Fossil Fuels Better for Environment than Biofuels
If saving the environment is our goal, we’d be better off if “governments steer away from biofuel and focus on reforestation and maximizing the efficiency of fossil fuels instead.”
It sounds counterintuitive, but burning oil and planting forests to compensate is more environmentally friendly than burning biofuel. So say scientists who have calculated the difference in net emissions between using land to produce biofuel and the alternative: fuelling cars with gasoline and replanting forests on the land instead. They recommend governments steer away from biofuel and focus on reforestation and maximising the efficiency of fossil fuels instead.
The reason is that producing biofuel is not a “green process”. It requires tractors and fertilisers and land, all of which means burning fossil fuels to make “green” fuel. In the case of bioethanol produced from corn — an alternative to oil — “it’s essentially a zero-sums game,” says Ghislaine Kieffer, programme manager for Latin America at the International Energy Agency in Paris, France.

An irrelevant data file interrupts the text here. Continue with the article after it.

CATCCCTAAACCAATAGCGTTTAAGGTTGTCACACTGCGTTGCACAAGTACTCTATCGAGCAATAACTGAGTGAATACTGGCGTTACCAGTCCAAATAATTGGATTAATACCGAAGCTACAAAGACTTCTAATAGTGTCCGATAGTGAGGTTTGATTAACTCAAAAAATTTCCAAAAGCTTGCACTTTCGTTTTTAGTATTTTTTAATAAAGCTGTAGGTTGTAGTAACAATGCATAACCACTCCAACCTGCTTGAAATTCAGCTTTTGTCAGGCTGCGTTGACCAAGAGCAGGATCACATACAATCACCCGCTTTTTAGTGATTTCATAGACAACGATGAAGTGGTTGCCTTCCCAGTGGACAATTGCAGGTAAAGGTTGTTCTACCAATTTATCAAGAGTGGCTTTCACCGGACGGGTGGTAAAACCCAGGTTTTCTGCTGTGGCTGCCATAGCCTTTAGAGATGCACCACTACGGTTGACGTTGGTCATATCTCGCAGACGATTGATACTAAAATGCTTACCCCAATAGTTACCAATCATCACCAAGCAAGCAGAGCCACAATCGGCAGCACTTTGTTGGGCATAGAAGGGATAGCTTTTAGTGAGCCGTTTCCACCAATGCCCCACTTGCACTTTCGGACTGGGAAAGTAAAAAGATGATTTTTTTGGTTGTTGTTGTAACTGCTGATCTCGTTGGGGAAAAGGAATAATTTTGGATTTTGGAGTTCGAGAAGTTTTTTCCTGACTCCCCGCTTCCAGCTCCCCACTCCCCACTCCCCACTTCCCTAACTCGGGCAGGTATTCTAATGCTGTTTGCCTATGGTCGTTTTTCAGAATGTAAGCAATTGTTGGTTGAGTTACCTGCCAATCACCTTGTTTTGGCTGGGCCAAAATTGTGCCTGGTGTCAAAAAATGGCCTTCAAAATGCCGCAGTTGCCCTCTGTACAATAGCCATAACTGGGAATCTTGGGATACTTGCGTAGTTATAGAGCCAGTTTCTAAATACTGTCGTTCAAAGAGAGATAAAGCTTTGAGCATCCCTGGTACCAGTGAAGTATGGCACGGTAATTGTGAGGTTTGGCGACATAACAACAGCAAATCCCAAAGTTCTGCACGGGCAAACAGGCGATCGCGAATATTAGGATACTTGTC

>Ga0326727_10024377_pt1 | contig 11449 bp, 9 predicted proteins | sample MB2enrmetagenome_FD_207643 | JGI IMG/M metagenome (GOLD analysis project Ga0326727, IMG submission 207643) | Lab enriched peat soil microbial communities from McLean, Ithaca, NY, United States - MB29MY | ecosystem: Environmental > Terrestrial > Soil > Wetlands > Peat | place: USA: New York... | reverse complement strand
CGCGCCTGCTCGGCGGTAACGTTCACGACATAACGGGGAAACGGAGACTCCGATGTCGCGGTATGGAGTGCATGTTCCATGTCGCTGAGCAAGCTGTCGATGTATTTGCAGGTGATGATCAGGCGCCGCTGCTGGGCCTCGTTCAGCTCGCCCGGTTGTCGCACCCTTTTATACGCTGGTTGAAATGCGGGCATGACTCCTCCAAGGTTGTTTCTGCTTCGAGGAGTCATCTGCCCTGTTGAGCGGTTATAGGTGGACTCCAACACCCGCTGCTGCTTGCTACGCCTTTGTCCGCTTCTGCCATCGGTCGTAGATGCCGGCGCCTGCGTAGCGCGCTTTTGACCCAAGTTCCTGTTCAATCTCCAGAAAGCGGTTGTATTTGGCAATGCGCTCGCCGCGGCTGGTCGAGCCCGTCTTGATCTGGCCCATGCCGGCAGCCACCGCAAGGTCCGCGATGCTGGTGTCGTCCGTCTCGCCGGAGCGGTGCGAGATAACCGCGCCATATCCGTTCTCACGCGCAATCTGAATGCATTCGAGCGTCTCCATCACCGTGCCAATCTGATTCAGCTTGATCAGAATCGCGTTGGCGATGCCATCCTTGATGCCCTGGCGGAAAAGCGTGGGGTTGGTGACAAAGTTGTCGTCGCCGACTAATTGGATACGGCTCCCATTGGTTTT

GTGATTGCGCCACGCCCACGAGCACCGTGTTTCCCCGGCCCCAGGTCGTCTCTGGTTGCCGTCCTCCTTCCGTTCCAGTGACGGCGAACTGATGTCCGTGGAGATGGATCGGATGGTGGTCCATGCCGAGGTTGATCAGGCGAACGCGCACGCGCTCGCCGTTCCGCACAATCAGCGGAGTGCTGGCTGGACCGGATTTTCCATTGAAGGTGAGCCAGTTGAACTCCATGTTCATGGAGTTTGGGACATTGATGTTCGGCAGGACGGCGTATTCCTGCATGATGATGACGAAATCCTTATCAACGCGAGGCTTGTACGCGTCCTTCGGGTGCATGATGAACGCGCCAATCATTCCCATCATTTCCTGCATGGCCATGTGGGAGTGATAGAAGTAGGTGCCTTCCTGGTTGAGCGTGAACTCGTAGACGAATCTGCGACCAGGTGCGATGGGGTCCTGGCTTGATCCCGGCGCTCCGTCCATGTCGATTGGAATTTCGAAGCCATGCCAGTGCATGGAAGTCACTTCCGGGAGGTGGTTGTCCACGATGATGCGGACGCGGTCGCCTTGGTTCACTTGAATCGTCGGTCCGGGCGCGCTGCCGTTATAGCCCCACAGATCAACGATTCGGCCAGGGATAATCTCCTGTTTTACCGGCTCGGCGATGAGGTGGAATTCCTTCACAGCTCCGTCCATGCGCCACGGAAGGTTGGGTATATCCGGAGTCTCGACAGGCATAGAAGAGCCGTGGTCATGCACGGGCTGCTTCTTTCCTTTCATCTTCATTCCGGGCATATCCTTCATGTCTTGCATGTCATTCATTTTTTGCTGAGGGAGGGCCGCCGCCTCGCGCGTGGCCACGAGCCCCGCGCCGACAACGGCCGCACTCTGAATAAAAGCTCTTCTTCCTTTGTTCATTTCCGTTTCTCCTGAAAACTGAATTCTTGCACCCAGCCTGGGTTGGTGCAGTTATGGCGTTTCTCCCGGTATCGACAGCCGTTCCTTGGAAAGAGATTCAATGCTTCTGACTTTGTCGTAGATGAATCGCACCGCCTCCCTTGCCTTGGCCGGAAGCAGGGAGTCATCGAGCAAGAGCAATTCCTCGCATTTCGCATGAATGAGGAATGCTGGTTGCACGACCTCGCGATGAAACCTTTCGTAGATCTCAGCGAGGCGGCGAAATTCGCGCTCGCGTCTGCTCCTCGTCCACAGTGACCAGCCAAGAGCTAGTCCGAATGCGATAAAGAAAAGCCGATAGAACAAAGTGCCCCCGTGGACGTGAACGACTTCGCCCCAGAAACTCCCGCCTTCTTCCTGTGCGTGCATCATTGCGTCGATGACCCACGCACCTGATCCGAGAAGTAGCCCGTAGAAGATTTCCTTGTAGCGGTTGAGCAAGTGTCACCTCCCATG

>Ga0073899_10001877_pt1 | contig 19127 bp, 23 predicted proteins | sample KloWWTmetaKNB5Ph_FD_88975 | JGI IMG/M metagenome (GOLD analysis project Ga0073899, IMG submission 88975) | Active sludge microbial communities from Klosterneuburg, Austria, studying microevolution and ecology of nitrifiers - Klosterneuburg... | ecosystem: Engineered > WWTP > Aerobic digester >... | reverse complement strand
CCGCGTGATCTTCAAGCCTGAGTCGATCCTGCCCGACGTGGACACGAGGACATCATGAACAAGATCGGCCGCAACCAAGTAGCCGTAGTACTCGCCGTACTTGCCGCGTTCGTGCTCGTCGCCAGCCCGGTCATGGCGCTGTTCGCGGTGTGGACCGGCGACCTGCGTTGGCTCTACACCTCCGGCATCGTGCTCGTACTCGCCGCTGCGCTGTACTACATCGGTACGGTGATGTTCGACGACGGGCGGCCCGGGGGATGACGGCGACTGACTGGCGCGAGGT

What is more, environmentalists have expressed concerns that the growing political backing that biofuel is enjoying will mean forests will be chopped down to make room for biofuel crops such as maize and sugarcane. “When you do this, you immediately release between 100 and 200 tonnes of carbon [per hectare],” says Renton Righelato of the World Land Trust, UK, a conservation agency that seeks to preserve rainforests.
Much more at the link. The story is based on a subscriber-only article in the current Science.
Andrew Samwick observes, “Putting energy reform in the hands of domestic agricultural producers seems like no better an idea than putting it in the hands of domestic petroleum producers.”
And this is in addition to the moral question of whether it’s a good idea to convert a cheap, efficient form of food (say, corn or soybeans) into an inefficient substitute for fossil fuels.